Art Gilmore

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Art Gilmore
Artgilmore.jpg
Art Gilmore in Highway Patrol in 1956
BornArthur Wells Gilmore
(1912-03-18)March 18, 1912
Tacoma, Washington, USA
DiedSeptember 25, 2010(2010-09-25) (aged 98)
Irvine, California
OccupationVoice actor, announcer
Years active1935–2004
Spouse(s)Grace Gilmore (m. 1938–2010) (his death)
 
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Art Gilmore
Artgilmore.jpg
Art Gilmore in Highway Patrol in 1956
BornArthur Wells Gilmore
(1912-03-18)March 18, 1912
Tacoma, Washington, USA
DiedSeptember 25, 2010(2010-09-25) (aged 98)
Irvine, California
OccupationVoice actor, announcer
Years active1935–2004
Spouse(s)Grace Gilmore (m. 1938–2010) (his death)

Arthur Wells Gilmore, known as Art Gilmore (March 18, 1912 – September 25, 2010), was an American voice actor and announcer heard in on radio and television programs, children's records, movies, trailers, radio commercials, and documentary films. He also appeared in several television series and a few feature films.

Biography[edit]

Reared in Tacoma, Washington, Gilmore attended Washington State University in 1931, where he was a member of the Chi chapter of Phi Mu Alpha Sinfonia music fraternity and a member of the Alpha Omicron Chapter of Theta Chi fraternity. In 1935, he got hired to work as an announcer for Seattle's KOL Radio.[1] In 1936, he became a staff announcer for the Warner Brothers' radio station KFWB in Hollywood and then moved to the CBS-owned station KNX as a news reader.[1] During World War II, he served as a fighter-director U.S. Navy officer aboard an aircraft carrier in the Pacific Ocean.

Leaving the Navy, he decided to become a professional singer and returned to Hollywood. With a group of notable Hollywood radio stars, including Edgar Bergen, Ralph Edwards and Jim "Fibber McGee" Jordan, Gilmore founded Pacific Pioneer Broadcasters in 1966.[1] At the time of his death, he was Chairman Emeritus of PPB. The organization presents the Art Gilmore Career Achievement Award five times each year to celebrities who have made notable contributions to the broadcasting and related industries.[citation needed]

Radio[edit]

Gilmore's announcing voice became a part of many classic radio programs. Drawing his inspiration from the radio sports commentators of the 1930s, he became the announcer for Amos 'n Andy, The Adventures of Frank Race, Dr. Christian, The Sears Radio Theater, Stars over Hollywood, The Golden Days of Radio and other radio shows. It was Gilmore who introduced Herbert W. Armstrong and Garner Ted Armstrong, reminding listeners to request free religious literature at the conclusion of "The World Tomorrow" on radio and television.[1]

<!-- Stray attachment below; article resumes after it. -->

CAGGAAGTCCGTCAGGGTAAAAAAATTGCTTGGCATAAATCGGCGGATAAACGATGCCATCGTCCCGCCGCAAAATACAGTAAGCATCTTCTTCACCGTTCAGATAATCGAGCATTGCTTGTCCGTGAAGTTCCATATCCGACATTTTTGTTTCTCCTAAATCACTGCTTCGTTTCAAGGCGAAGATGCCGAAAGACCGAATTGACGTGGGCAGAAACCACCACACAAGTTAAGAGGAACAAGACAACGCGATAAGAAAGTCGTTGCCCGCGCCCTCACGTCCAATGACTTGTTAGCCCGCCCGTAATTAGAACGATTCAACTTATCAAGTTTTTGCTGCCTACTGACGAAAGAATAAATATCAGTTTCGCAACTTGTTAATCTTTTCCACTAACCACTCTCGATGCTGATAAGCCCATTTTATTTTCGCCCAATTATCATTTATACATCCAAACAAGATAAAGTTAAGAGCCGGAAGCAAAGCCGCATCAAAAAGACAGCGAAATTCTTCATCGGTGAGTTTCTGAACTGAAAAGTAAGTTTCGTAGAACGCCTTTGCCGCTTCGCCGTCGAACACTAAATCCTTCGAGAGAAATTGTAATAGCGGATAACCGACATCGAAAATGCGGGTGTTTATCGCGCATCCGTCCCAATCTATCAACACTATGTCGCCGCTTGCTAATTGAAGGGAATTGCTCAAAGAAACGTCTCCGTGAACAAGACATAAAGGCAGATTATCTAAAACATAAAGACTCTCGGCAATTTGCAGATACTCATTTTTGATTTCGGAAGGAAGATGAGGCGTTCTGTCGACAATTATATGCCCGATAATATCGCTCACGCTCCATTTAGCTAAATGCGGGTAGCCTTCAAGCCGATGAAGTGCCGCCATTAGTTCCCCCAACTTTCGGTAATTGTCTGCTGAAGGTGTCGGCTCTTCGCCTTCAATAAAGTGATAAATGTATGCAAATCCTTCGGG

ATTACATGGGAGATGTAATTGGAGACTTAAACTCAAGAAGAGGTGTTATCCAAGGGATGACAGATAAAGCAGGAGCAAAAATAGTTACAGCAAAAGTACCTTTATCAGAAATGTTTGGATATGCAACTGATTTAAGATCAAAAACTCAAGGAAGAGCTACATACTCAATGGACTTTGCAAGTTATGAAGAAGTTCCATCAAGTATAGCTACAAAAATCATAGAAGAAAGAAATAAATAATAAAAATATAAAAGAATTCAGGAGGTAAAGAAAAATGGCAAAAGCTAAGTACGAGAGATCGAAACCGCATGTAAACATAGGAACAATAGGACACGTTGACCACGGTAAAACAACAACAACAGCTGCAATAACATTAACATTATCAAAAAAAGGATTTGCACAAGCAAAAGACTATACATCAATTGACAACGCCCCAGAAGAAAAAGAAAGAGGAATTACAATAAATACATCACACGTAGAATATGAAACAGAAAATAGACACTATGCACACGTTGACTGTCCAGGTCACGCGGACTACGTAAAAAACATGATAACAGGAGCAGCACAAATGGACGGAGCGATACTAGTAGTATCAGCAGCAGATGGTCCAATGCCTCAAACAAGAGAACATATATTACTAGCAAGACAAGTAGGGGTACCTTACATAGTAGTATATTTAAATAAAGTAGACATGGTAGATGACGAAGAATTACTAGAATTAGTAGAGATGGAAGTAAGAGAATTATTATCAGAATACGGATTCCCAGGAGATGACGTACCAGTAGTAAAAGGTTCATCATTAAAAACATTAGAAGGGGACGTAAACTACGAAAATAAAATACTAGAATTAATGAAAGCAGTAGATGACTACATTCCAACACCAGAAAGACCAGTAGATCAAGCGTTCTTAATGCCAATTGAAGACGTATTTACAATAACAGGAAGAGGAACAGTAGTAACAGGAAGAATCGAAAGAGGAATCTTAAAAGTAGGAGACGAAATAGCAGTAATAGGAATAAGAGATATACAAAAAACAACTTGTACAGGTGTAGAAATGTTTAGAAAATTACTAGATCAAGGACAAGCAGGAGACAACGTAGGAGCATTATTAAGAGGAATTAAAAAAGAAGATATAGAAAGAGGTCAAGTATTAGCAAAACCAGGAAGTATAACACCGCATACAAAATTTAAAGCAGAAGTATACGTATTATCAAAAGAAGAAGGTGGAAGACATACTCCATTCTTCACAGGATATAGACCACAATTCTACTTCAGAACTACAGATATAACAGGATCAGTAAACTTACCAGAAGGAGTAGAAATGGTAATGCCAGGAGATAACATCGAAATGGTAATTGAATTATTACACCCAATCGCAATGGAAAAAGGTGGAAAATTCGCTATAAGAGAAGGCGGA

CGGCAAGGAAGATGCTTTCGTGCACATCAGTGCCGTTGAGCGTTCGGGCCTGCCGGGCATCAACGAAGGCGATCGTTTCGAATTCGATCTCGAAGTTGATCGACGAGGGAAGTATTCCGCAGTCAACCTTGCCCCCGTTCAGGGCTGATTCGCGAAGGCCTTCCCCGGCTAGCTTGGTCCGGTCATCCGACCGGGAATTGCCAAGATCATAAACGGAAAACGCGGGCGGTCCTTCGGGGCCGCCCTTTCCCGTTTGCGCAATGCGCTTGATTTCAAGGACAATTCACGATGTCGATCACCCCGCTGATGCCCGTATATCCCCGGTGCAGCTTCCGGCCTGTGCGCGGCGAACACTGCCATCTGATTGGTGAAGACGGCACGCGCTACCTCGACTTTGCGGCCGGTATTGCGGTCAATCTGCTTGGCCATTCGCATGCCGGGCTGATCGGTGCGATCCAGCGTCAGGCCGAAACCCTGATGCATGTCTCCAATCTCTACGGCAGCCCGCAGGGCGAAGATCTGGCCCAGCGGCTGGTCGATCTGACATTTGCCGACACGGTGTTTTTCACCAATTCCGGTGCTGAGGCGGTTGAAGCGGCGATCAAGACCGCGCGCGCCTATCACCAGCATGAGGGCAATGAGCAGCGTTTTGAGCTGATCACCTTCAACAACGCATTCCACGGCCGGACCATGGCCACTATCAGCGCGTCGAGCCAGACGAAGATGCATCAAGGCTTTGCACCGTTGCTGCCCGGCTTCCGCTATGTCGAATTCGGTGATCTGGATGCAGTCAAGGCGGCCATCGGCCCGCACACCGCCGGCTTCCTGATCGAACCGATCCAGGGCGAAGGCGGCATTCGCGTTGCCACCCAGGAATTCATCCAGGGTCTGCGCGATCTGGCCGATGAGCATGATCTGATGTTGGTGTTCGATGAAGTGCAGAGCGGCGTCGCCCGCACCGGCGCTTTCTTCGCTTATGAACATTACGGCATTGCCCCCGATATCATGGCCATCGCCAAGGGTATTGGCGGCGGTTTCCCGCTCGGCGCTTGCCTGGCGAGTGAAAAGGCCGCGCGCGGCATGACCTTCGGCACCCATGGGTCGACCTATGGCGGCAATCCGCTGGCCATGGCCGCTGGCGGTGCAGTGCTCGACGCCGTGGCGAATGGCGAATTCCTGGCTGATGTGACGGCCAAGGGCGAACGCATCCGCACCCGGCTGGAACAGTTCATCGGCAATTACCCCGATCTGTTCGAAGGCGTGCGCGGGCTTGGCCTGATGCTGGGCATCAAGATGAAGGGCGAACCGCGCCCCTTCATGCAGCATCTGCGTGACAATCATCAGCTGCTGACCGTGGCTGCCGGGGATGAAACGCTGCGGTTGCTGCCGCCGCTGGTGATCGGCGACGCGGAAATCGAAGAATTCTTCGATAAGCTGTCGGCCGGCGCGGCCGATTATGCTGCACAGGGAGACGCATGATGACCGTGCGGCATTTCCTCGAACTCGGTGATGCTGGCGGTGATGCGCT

Television[edit]

With the advent of television, Gilmore heralded The George Gobel Show, The Red Skelton Show, An Evening with Fred Astaire and many others. He narrated 156 episodes of Highway Patrol with Broderick Crawford, 39 segments of Mackenzie's Raiders with Richard Carlson, and 41 episodes of Men of Annapolis.[1] His television appearances included The Mary Tyler Moore Show, Adam-12, Emergency!, Dragnet and The Waltons. He announced Ronald W. Reagan's "A Time for Choosing" speech in 1964 supporting Barry Goldwater for U.S. President.

Films[edit]

Gilmore was heard in films as the voice of President Franklin Delano Roosevelt in the 1942 production of Yankee Doodle Dandy, and in The Gallant Hours (1960), where he was the narrator for Japanese sequences. His dramatic voice was also heard on countless film trailers beginning in the 1940s (he did the trailer for the 1946 film Gilda), and on documentary films throughout the 1950s and 1960s. (He appeared on camera at the beginning of the trailer for the 1948 thriller The Big Clock.) He narrated the Joe McDoakes series of short comedies which starred George O'Hanlon, notably "So You Want To Be A Detective" (1948), in which he participated (with the camera as his point of view). Gilmore also served as the president of American Federation of Television and Radio Artists (AFTRA) from 1961 until 1963.[1]

Recordings[edit]

In addition to his radio-TV work, he provided the narration for many collections of recorded musical works and a large number of recordings for children. Gilmore was also active in reading textbooks for the blind and dyslexic for many years.[1]

Books[edit]

Gilmore co-authored the book Television and Radio Announcing.

Death[edit]

He died of natural causes on September 25, 2010, aged 98.[2] Gilmore was survived by his wife, Grace; daughters Marilyn and Barbara; two grandchildren; and four great-grandchildren. His nephew, Robb Weller, said that his uncle was the reason he chose to work in broadcasting.[1]

References[edit]

  1. ^ a b c d e f g h McLellan, Dennis (2 October 2010). "Art Gilmore dies at 98; announcer was a familiar voice on radio, TV, movie trailers". LA Times. Retrieved 29 May 2011. 
  2. ^ Bruce Weber (October 2, 2010). "Art Gilmore, the Voice of Coming Attractions, Dies at 98". New York Times. Archived from the original on 6 October 2010. Retrieved 2010-10-03. "Art Gilmore, whose disembodied voice, introducing television shows and narrating hundreds (if not thousands) of movie trailers, was a trademark of Hollywood's self-salesmanship from the 1940s through the 1960s, died Sept. 25 in Irvine, Calif. He was 98." 

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